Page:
National Institute of Informatics - Digital Silk Road Project
Digital Archive of Toyo Bunko Rare Books

> > > >
Color New!IIIF Color HighRes Gray HighRes PDF   Japanese English
0329 Ancient Khotan : vol.1
Ancient Khotan : vol.1 / Page 329 (Grayscale High Resolution Image)

New!Citation Information

doi: 10.20676/00000182
Citation Format: Chicago | APA | Harvard | IEEE

OCR Text



they had left behind there. The second document (B), dated only by month and day, contains a military requisition from the Li-hsieh garrison, addressed by Yang Chin-chting, commandant of the place, to the civil magistrate, asking for skins to re-cover drums and for quail's feathers to refit arrows. The third, dated in the seventh month of the seventh year Chien-chung (786 A. D.), records the issue of a loan of 15,000 pieces of money on certain conditions to a person who appears to have been of Li-hsieh ; for a note subsequently added and dated in the tenth month of the same year records that i o,000 pieces of money have been repaid on account of that sum by an inhabitant of Li-hsieh.

With the records just described the Chinese documents excavated by me in D. v and in three other ruins of Dandan-Uiliq (D. vII, vIII, ix), show the closest agreement, not only in general appearance, paper, and style of writing, but also in character of contents and in dates. A comparison of these documents, as translated by M. Chavannes in Appendix A, conclusively shows that they are all formal records of public or private transactions. Records of loans, exactly resembling in their terms and provisions the third of the above documents (C), are the most frequent. On the other hand, we see that their dates, ranging from A. D. 78 t to 790, fall within, or quite close to, the period covered by the two dated ones among Dr. Hoernle's previously discussed documents.

In view of this complete agreement of contents, dates, and palaeographic evidence, it seems practically certain that the latter represent some of the finds of ' Khitai khats ', i.e. papers with Chinese writing which Turdi well remembered to have made on a visit to the site some years previously, and which with other ' old things ' he had sold to Badruddin Khan, his usual employer at Khotan. It is impossible now to ascertain whether these particular documents, which had all three been transmitted to Mr. Macartney in one batch from Khotan 7, came from one of those rooms in the ruined house (D. v) which I found to have been roughly searched, or from some of the other ruins that had similarly been ' explored' before by Turdi's parties. But even without such specific information the comparison of D. v. 6, the first Chinese document I unearthed at the site, makes it clear beyond all reasonable doubt that Li-hsieh, the locality all these documents name, must be identified with the settlement or small tract to which the ruined shrines and dwellings of Dandan-Uiliq belonged.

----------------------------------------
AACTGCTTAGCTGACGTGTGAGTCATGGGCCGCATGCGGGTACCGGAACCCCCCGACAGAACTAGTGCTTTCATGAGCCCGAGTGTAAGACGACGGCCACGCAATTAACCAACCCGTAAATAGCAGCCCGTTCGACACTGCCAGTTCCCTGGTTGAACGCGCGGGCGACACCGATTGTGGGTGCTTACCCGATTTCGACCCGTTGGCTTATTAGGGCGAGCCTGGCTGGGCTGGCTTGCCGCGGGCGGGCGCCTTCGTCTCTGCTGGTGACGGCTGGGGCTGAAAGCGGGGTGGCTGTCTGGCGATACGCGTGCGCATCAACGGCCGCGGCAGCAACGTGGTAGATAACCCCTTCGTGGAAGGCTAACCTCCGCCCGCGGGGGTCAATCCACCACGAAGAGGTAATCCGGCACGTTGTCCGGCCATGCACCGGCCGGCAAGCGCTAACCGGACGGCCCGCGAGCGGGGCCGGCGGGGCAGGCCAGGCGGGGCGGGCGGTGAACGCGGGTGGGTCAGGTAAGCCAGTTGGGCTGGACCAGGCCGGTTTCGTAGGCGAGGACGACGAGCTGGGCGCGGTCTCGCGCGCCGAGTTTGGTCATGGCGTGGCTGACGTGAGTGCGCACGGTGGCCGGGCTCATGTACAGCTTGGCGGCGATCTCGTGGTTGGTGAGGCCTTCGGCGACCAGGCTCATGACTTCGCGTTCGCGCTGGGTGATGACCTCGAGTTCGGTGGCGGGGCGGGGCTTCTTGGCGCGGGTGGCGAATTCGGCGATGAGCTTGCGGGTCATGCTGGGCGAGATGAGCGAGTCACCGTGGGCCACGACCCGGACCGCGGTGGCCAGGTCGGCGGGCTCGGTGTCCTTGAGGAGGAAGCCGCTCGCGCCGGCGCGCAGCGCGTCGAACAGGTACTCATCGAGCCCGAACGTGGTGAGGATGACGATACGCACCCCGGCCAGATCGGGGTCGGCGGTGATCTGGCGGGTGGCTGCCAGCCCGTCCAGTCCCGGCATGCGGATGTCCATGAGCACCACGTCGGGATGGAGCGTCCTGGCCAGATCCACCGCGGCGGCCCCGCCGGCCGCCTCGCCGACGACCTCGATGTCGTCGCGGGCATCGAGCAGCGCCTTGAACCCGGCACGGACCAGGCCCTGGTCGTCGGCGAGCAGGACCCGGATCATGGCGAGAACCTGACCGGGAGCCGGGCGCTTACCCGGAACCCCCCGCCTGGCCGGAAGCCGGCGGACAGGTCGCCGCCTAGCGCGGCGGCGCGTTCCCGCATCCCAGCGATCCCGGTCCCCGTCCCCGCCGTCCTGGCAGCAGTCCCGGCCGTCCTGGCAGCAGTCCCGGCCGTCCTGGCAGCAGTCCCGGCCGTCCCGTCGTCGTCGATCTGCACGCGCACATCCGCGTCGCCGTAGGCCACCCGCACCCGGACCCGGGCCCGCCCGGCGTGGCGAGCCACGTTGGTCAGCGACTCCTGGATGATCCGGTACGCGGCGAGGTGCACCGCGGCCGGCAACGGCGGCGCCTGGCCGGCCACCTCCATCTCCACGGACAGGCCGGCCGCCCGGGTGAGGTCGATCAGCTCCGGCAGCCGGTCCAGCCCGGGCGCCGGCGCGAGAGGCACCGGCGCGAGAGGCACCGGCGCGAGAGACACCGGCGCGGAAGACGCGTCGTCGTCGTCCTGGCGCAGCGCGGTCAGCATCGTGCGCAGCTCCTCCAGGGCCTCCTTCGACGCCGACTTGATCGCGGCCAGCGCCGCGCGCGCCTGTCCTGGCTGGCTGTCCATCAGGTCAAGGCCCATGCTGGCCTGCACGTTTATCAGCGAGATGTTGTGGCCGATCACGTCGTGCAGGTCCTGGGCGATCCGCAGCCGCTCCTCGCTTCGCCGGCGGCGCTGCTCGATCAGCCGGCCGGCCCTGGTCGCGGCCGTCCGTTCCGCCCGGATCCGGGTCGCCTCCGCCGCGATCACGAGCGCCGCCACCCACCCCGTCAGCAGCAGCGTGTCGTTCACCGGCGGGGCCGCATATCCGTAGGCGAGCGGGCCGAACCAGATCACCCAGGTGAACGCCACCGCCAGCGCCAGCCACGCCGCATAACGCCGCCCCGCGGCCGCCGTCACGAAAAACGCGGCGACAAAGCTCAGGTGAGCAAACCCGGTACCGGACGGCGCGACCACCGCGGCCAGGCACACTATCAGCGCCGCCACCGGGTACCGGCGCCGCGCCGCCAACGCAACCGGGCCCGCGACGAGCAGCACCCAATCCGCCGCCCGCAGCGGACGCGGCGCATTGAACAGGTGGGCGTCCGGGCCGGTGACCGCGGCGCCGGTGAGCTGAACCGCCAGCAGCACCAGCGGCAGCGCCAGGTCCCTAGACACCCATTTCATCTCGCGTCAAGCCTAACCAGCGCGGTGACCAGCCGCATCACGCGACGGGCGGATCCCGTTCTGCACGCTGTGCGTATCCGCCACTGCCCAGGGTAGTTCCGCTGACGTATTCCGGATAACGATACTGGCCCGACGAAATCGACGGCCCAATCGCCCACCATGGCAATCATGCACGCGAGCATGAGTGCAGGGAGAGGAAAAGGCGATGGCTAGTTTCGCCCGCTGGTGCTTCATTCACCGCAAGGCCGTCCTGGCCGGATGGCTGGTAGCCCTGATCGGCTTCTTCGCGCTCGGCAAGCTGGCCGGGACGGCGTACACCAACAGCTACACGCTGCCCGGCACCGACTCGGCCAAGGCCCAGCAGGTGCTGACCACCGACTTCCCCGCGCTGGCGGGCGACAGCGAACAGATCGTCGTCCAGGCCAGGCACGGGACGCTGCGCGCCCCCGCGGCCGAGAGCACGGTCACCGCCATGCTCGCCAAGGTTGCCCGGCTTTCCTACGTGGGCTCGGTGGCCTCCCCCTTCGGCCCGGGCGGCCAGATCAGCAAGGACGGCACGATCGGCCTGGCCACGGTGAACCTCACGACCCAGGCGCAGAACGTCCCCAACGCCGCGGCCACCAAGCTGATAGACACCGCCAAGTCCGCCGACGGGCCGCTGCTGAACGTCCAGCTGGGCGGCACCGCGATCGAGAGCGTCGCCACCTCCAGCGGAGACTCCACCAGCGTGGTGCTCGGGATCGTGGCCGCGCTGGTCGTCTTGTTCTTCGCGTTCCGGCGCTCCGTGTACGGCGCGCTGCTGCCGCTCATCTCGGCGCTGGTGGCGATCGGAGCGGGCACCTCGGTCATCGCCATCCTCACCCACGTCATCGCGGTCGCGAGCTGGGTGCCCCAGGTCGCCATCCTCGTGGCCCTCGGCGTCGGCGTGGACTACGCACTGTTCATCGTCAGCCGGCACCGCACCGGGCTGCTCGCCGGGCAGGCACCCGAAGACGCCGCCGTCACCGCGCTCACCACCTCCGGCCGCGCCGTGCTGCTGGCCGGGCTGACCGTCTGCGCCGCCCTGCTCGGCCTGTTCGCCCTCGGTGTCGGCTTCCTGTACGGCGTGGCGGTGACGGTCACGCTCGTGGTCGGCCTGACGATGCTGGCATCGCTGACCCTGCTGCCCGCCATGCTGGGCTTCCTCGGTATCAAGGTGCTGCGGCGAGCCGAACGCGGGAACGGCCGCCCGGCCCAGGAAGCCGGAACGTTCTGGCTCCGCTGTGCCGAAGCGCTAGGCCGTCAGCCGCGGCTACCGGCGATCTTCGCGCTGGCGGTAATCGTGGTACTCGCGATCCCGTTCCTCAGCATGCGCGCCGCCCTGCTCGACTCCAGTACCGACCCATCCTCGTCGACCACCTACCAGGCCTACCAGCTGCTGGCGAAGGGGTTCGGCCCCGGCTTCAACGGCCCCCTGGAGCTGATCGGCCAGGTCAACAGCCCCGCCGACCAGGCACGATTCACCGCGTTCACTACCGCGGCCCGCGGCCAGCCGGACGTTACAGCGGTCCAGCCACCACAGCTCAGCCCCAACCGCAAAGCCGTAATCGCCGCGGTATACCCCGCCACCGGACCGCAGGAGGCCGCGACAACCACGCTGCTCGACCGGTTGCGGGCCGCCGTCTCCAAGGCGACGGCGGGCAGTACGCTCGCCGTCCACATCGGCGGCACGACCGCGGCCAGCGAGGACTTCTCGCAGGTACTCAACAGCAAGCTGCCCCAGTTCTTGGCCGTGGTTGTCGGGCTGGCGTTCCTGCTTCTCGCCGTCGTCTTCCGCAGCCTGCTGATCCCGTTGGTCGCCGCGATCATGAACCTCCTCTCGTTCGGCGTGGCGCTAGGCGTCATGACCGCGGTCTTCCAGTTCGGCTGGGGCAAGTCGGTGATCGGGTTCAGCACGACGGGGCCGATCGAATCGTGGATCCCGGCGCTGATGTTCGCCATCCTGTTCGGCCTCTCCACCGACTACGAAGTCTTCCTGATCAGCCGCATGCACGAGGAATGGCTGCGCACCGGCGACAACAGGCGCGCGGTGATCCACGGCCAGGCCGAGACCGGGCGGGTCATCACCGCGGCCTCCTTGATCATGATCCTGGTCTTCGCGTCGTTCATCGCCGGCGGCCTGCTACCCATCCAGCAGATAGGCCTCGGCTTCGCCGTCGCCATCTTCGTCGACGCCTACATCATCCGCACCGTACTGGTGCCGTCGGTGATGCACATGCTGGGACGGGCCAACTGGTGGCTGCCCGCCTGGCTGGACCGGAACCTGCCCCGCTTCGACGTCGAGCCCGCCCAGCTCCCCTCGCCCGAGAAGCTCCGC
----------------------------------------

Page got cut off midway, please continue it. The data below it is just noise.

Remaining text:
M. Chavannes, in his first note on the document A, points out that the reading of the Li-hsieh, name 01 sit Li-hsieh is rendered uncertain by the first character not being found in Chinese anc entf dictionaries 8. The doubt as to its true sound could be removed only by the discovery of the settlement.

local name in a printed Chinese text, or else, perhaps, by its identification in one of the Brahmi documents from Dandan-Uiliq. Fortunately no obscurity can attach to the interpretation of

the term 71-;   Liu-ch`ênK ` Six Cities ', given in D. v. 6 as well as in the document A, as the

designation of the administrative division to which Li-hsieh belonged. Already, on my return journey through Kashgar, when Mr. Macartney and his Chinese literatus Sun Ssit-yeh kindly

furnished me with transcripts and preliminary translations of the Chinese documents brought back by me, I had ascertained that the term ' Six Cities ' is still well known by Chinese officials in the ' New Dominions' as an old designation of the Khotan territory. In a note

Character of Chinese documents excavated.

° See Dr. Hoernle's note, Report on C.A. ant., i. p. vi., on batch M. 9, received by him in Oct., 1898. It is significant that the eight sheets of paper with cursive Brahmi writing comprised in the same batch are all documents in the ` unknown' Eastern Iranian language, corresponding exactly in writing and character to the Brahmi documents

discovered by me at Dandan-Uiliq along with Chinese records ; see Report on C.-A. ant., ii. pp. 36 sqq., and below, pp. 269 sqq.

8 The difficulty had already been noted in Dr. Hoernle's Report, ii. p. 22.

M ni 2